When I used openssl APIs to validate server certificate (self signed), I got following error :

error 19 at 1 depth lookup:self signed certificate in certificate chain

As per openssl documentation, this error (19) is

"X509_V_ERR_SELF_SIGNED_CERT_IN_CHAIN: self signed certificate in certificate chain - the certificate chain could be built up using the untrusted certificates but the root could not be found locally."

Why this error occurs ? Any problems with my server certificate ?

4 Answers 4


You have a certificate which is self-signed, so it's non-trusted by default, that's why OpenSSL complains. This warning is actually a good thing, because this scenario might also rise due to a man-in-the-middle attack.

To solve this, you'll need to install it as a trusted server. If it's signed by a non-trusted CA, you'll have to install that CA's certificate as well.

Have a look at this link about installing self-signed certificates.


Here is one-liner to verify certificate to be signed by specific CA:

openssl verify -verbose -x509_strict -CAfile ca.pem certificate.pem

This doesn't require to install CA anywhere.

See How does an SSL certificate chain bundle work? for details and correct certificate chain handling.


If you're running Charles and trying to build a container then you'll most likely get this error.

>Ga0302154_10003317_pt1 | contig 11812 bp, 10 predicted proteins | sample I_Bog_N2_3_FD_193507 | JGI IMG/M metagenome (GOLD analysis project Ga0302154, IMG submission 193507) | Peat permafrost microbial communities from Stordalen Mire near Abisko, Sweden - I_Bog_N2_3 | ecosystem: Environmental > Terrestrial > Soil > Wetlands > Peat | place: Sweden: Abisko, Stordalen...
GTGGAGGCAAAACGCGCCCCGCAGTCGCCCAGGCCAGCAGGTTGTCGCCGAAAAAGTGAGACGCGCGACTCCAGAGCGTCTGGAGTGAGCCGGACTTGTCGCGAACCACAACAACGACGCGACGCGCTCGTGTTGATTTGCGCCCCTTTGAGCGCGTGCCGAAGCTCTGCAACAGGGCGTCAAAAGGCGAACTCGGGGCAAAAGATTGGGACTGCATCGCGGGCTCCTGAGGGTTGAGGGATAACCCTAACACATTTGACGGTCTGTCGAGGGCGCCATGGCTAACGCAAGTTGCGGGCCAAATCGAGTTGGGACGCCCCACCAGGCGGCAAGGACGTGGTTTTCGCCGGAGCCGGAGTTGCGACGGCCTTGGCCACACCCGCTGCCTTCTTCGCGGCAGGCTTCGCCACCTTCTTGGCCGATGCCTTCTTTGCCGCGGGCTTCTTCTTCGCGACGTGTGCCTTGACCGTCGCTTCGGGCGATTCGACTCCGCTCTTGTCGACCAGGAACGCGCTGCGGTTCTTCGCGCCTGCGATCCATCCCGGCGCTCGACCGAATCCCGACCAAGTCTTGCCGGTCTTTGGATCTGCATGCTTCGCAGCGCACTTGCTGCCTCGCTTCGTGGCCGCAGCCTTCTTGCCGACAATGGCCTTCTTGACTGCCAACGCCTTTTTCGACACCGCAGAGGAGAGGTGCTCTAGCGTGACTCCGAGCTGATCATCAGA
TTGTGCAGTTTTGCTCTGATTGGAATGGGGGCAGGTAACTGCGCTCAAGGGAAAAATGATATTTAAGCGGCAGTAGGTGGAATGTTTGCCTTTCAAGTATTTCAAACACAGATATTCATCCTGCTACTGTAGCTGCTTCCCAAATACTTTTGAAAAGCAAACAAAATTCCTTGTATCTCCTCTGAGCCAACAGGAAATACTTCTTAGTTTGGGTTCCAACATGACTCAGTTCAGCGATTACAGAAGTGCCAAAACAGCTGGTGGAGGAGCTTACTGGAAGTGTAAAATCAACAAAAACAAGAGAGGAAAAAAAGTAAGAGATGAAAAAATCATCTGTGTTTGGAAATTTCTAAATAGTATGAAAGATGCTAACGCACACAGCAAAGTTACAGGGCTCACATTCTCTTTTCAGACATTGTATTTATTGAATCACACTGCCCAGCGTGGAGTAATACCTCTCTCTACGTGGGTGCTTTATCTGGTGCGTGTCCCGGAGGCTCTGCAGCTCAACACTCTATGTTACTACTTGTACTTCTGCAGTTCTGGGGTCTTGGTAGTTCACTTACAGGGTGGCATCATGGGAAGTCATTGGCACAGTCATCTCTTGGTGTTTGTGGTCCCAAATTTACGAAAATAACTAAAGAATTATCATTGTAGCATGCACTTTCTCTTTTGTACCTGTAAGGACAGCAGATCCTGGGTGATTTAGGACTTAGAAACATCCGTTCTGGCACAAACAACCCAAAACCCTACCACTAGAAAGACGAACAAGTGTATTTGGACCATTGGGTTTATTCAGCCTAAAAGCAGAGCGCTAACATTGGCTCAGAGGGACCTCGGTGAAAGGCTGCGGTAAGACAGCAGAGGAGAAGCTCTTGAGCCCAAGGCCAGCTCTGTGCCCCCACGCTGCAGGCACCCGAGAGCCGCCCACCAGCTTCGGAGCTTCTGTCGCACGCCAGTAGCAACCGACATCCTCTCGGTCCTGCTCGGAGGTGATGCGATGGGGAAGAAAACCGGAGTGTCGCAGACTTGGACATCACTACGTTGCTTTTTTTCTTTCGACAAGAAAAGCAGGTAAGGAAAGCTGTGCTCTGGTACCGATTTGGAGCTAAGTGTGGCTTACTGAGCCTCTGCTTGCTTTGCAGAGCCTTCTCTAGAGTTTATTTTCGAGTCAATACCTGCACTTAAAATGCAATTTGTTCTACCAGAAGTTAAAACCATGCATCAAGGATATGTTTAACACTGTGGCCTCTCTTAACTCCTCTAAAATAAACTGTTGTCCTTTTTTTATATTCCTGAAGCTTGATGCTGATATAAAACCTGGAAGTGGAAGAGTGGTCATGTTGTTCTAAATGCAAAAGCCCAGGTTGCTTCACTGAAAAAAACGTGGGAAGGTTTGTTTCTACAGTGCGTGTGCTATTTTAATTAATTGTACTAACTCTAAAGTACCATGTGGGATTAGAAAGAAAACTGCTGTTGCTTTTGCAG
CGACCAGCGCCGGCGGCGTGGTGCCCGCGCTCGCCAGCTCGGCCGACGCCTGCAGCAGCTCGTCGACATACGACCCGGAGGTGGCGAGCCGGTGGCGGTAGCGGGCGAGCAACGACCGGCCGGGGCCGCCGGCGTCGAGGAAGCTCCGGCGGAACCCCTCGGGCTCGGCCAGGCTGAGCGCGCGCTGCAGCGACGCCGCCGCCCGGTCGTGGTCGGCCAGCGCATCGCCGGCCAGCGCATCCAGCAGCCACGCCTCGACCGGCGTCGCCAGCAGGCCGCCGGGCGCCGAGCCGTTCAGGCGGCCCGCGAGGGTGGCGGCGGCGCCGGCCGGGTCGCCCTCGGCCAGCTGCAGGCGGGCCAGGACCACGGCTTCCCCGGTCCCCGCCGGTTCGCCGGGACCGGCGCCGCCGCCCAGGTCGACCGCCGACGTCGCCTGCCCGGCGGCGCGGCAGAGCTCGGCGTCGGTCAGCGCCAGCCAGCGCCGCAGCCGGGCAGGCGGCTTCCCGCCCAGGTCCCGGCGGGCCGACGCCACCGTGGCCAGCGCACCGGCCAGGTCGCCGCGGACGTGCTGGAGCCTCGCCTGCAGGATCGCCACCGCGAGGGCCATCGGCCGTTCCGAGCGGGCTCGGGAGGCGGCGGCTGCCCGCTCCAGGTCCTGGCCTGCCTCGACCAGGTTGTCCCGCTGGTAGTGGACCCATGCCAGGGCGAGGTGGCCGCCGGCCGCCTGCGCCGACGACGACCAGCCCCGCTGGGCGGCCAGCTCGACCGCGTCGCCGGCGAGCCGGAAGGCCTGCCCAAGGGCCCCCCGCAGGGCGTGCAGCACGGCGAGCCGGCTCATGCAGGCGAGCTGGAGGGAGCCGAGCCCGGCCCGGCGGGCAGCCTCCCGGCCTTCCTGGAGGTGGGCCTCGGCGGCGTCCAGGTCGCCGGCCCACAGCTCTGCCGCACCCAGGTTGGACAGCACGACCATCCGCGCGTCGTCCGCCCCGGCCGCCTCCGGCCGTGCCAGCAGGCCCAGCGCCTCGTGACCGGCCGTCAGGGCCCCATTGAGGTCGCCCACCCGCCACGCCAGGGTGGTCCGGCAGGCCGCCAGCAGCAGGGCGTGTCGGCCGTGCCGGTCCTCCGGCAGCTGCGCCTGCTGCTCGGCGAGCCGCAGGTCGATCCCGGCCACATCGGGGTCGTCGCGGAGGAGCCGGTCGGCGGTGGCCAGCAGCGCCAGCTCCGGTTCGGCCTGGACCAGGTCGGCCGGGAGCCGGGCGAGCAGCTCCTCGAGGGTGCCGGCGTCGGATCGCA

Make sure to disable Charles (macos) proxy under proxy -> macOS proxy

Charles is an

HTTP proxy / HTTP monitor / Reverse Proxy that enables a developer to view all of the HTTP and SSL / HTTPS traffic between their machine and the Internet.

So anything similar may cause the same issue.

  • 1
    worked for me even though I didn't have Charles open at the time I hit the error.
    – BooRanger
    Aug 12, 2020 at 12:21
  • Thanks. I am using TLS connections with Postgres, Charles was causing them to fail.
    – zino
    Nov 28, 2021 at 20:37

The solution for the error is to add this line at the top of the code:

  • 8
    i would consider this a work around or an option for testing. it should not be persistant because it undermines the available security. Apr 17, 2019 at 7:34
  • 3
    This seems to be specific to Node.js, if I'm not mistaken.
    – sshow
    Nov 18, 2019 at 18:02
  • 2
    It is NodeJS-specific and just disables all certificate checks. You could do this but only if you really know what you're doing. Just putting this in here as an answer is bad because whoever is using this doesn't get any information on what they're doing.
    – Sebastian
    Mar 17, 2021 at 9:19
  • 1
    This is not a solution. -10
    – spryce
    Nov 4, 2021 at 23:46

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